City of Bovill
Tuesday, June 30, 2015
Posted by: Gay Dawn Oyler
Bovill Post Office
Located 34 miles northeast of Moscow at the junction of Idaho Highways 3 and 8, Bovill is in the center of the beautiful St. Joe National Forest. The Potlatch River runs along the west side of town. The Clearwater Mountains punctuate the city’s eastern sky.
The stately western white pine, Idaho’s state tree, is prevalent in the surrounding forest. Harvesting these trees for lumber underpinned the city’s economy for nearly a century.
Around 1890 Francis Warren, his wife Sylinda and their son Rance filed a homestead claim on a beautiful mountain meadow surrounded by tall timber. They built a log cabin and named the site Warren Meadows. Francis died a decade later, and in 1901 Sylinda and Rance sold Warren Meadows to Hugh and Charlotte Robinson Bovill.
Both Hugh and Charlotte came from titled English families and, as such, were well educated. Hugh Bovill also had financial resources. Hugh and Charlotte immigrated separately to America and met and married in Nebraska, where Charlotte worked as a nurse and Hugh had started a horse and cattle ranch.
Hugh had traveled to Montana and Canada purchasing cattle. He was so intrigued with the vast wide-open country that he began a quest to find his paradise in the West, a place to raise his family, prize horses and cattle.
In 1899 he traveled by train to Moscow, Idaho, and began to explore the surrounding area for a suitable ranch. He found his paradise at Warren Meadows. After purchasing the Warren property, he returned to Nebraska to bring Charlotte, their two daughters and their livestock back to Idaho.
At the turn of the century, Frederick Weyerhaeuser and his associates purchased timberland in the Palouse-Clearwater drainages from the State and the Northern Pacific Railway. The railroad received land grants from the federal government to help finance building the railroad.
This undoubtedly influenced others to acquire timberland. Settlers and some “timber cruisers” working in the area—highly skilled professionals that assess and evaluate the quality of timber stands—began filing homestead claims. Many staked their claims on the timberland surrounding the meadow, undoubtedly planning to profit by selling off the magnificent stands of timber— described as forests of white pine trees so tall that the only way to see the sky from under them was to lie on your back and look up.
In 1903 Weyerhaeuser and his syndicate of investors formed the Potlatch Lumber Company, named after the Potlatch River. Potlatch is a term used by Northwest Coast Indians to describe certain tribal gatherings. Certain locations in Oregon and Washington also bear the name Potlatch. The company’s general manager was William Deary. Weyerhaeuser and Deary appealed unsuccessfully to the Northern Pacific Railroad to build a spur to the Weyerhaeuser timberlands east of the rail terminus at Palouse, Washington.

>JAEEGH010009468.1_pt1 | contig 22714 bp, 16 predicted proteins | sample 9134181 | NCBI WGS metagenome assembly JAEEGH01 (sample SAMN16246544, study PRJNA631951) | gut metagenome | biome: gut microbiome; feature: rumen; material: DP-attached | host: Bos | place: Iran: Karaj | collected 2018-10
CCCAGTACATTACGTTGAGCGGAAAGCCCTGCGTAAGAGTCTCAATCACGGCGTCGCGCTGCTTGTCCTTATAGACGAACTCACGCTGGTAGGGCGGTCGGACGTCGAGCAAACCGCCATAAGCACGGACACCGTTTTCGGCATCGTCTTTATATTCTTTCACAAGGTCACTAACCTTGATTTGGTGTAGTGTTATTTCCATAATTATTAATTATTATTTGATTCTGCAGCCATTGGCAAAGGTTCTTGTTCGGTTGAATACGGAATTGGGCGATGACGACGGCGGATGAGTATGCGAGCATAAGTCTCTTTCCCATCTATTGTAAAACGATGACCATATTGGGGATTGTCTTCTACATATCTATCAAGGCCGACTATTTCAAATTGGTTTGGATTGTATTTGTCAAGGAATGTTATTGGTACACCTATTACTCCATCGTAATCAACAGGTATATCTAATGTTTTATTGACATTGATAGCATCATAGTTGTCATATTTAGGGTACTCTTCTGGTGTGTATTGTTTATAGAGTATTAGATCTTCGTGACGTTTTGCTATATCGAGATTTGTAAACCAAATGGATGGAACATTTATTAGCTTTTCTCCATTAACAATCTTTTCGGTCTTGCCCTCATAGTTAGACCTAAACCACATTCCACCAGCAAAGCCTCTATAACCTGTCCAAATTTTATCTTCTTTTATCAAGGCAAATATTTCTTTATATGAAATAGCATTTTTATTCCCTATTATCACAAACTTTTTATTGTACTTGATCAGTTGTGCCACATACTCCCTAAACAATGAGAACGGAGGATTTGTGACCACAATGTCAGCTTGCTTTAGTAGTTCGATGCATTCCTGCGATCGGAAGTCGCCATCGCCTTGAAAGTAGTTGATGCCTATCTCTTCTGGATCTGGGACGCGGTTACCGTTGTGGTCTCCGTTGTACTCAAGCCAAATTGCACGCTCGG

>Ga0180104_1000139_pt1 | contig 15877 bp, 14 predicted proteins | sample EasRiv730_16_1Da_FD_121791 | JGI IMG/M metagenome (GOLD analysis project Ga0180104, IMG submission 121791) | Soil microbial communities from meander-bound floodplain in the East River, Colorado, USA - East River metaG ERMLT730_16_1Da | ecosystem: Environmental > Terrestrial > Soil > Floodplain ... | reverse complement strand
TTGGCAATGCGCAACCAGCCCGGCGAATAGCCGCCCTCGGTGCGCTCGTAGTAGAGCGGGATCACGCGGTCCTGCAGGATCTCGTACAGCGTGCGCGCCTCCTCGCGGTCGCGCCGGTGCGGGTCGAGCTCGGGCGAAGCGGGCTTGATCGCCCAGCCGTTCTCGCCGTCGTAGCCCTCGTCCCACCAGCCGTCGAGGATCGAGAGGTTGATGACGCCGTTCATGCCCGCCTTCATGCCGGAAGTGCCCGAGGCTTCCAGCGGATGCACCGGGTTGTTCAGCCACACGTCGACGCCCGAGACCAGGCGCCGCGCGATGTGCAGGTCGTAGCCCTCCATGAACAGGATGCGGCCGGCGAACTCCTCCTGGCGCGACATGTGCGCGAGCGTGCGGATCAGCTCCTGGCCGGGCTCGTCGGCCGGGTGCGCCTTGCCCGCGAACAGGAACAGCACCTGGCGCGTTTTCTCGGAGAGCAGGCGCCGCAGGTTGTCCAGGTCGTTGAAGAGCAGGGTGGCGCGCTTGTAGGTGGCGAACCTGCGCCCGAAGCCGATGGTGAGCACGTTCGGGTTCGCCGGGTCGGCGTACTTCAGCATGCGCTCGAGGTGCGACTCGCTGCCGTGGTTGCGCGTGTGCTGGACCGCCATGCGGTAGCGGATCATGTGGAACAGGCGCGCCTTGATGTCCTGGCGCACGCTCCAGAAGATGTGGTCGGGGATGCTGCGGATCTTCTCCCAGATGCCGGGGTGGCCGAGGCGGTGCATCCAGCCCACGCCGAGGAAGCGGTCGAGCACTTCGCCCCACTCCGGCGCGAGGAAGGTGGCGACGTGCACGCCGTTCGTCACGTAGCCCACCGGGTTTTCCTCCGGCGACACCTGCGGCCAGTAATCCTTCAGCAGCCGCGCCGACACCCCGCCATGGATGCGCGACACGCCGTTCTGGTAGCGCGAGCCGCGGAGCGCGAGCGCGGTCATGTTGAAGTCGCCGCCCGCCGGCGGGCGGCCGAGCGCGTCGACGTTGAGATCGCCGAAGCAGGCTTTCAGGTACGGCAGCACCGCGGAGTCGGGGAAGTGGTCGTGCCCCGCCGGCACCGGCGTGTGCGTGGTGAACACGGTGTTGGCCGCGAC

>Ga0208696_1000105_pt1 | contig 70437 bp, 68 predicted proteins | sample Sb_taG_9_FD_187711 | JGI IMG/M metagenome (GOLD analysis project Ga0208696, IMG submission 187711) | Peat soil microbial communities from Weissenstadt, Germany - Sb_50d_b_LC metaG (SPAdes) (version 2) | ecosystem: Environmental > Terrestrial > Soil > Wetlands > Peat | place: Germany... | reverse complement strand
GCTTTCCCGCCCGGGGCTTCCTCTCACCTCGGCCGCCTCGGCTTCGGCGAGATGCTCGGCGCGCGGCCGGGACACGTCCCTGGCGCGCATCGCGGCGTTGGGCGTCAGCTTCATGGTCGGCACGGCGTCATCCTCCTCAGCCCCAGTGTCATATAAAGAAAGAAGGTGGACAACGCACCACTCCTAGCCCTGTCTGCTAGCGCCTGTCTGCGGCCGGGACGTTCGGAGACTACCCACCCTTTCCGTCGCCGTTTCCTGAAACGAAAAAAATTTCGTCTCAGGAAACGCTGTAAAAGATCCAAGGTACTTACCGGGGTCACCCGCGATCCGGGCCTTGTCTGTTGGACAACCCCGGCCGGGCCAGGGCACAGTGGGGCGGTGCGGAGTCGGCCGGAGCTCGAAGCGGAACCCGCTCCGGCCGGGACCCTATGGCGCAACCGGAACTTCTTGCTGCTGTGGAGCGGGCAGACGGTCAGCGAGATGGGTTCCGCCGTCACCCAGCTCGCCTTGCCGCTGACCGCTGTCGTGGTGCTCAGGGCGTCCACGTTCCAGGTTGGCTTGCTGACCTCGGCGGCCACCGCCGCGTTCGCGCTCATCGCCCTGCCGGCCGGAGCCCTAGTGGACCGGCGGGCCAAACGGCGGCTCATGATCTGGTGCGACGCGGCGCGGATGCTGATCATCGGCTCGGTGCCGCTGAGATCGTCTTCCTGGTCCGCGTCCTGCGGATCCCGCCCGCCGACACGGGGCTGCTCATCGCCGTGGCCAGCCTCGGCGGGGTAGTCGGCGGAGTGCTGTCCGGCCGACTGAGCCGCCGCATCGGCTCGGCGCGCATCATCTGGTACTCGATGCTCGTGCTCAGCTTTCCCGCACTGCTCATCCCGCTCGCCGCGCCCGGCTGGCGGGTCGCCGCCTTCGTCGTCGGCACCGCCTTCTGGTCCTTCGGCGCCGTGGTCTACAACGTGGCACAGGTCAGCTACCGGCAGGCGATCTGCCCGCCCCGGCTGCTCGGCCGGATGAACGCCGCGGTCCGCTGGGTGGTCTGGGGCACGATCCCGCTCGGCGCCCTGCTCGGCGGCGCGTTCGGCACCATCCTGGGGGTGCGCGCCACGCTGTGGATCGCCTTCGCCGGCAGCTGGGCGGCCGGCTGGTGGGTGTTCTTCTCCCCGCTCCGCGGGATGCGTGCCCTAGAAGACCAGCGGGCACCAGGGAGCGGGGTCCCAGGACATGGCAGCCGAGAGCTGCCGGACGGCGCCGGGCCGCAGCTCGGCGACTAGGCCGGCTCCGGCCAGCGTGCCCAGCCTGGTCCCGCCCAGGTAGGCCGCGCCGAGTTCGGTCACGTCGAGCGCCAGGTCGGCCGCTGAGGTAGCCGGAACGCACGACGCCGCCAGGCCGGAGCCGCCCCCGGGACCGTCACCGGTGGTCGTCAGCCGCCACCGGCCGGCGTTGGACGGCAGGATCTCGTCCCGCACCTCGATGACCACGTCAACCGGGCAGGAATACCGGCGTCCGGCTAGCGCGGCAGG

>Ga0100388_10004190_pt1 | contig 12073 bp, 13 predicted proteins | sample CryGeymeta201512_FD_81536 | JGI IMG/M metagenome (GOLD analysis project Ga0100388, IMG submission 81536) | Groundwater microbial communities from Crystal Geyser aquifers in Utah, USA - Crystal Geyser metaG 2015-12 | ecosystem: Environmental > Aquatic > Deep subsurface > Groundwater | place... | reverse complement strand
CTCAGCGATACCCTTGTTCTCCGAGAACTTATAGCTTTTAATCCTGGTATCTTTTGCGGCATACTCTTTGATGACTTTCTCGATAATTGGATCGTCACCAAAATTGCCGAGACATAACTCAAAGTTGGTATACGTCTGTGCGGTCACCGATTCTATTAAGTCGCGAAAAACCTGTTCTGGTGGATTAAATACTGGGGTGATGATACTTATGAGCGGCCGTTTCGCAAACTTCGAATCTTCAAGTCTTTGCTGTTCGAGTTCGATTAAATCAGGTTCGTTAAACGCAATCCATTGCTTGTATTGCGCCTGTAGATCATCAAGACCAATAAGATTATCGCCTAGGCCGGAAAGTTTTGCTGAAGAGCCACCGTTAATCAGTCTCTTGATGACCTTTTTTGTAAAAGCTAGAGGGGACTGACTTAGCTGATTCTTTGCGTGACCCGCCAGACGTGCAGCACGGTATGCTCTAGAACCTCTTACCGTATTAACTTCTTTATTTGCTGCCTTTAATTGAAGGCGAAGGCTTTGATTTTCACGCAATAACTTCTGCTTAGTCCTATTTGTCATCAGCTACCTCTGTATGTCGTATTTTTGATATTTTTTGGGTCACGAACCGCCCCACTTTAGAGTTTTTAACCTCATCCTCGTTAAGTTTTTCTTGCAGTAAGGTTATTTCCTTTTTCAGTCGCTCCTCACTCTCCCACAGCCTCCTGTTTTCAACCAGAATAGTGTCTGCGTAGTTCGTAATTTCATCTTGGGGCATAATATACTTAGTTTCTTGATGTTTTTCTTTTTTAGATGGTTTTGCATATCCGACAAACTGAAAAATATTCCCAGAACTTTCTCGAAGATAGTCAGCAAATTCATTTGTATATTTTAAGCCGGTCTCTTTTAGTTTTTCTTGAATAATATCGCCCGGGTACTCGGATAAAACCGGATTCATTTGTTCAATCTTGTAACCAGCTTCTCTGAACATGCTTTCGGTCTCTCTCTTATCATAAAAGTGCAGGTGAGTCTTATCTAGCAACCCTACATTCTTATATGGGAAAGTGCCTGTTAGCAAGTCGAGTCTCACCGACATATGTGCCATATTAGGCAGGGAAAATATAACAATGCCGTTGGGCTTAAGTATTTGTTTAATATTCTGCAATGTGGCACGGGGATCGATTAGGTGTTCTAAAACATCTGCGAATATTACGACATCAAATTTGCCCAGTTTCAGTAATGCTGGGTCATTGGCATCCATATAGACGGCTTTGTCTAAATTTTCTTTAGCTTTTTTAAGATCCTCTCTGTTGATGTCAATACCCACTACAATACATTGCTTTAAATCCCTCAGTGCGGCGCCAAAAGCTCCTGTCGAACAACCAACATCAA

After being rebuffed, the Weyerhaeuser syndicate formed the Washington, Idaho and Montana Railway Company and began construction of a 47-mile rail line from Palouse to Bovill, establishing rail stations along the way. The railroad ran through the town of Potlatch, where in 1905 the Potlatch Lumber Company constructed one of the world’s largest sawmills. The railroad’s principal purpose was to haul logs to the mill and finished lumber to other railroads with connections to distant markets.
During this time, the Chicago, Milwaukee and St. Paul Railroad (CM&SP) was building a spur from St. Maries through Bovill to Elk River. An affiliate, the Milwaukee Land Company, managed the railroad’s grant land and had employed Charlotte Bovill as its land agent. In dealing with her to buy grant land, Deary described her as “confounding” and “contentious.”
Settlers near Bovill’s property wanted to divert the Potlatch River into a log-holding pond at the end of Warren Meadows. The Bovills decided it was time to accept economic reality and modify Hugh’s dream. From 1903 to 1905 they built a larger cabin, a store and a hotel.
In 1907 the Bovills platted the town site and opened a post office with Hugh as postmaster. They immediately began selling building lots, and the new town began to grow.
By 1910 the town of Bovill had a bank, a newspaper and several other businesses under construction. Almost overnight, the town had grown to more than 500 people—the third most populous town in the county. The Hotel Bovill was the most prominent building in the community and a welcome attraction for the town’s numerous visitors.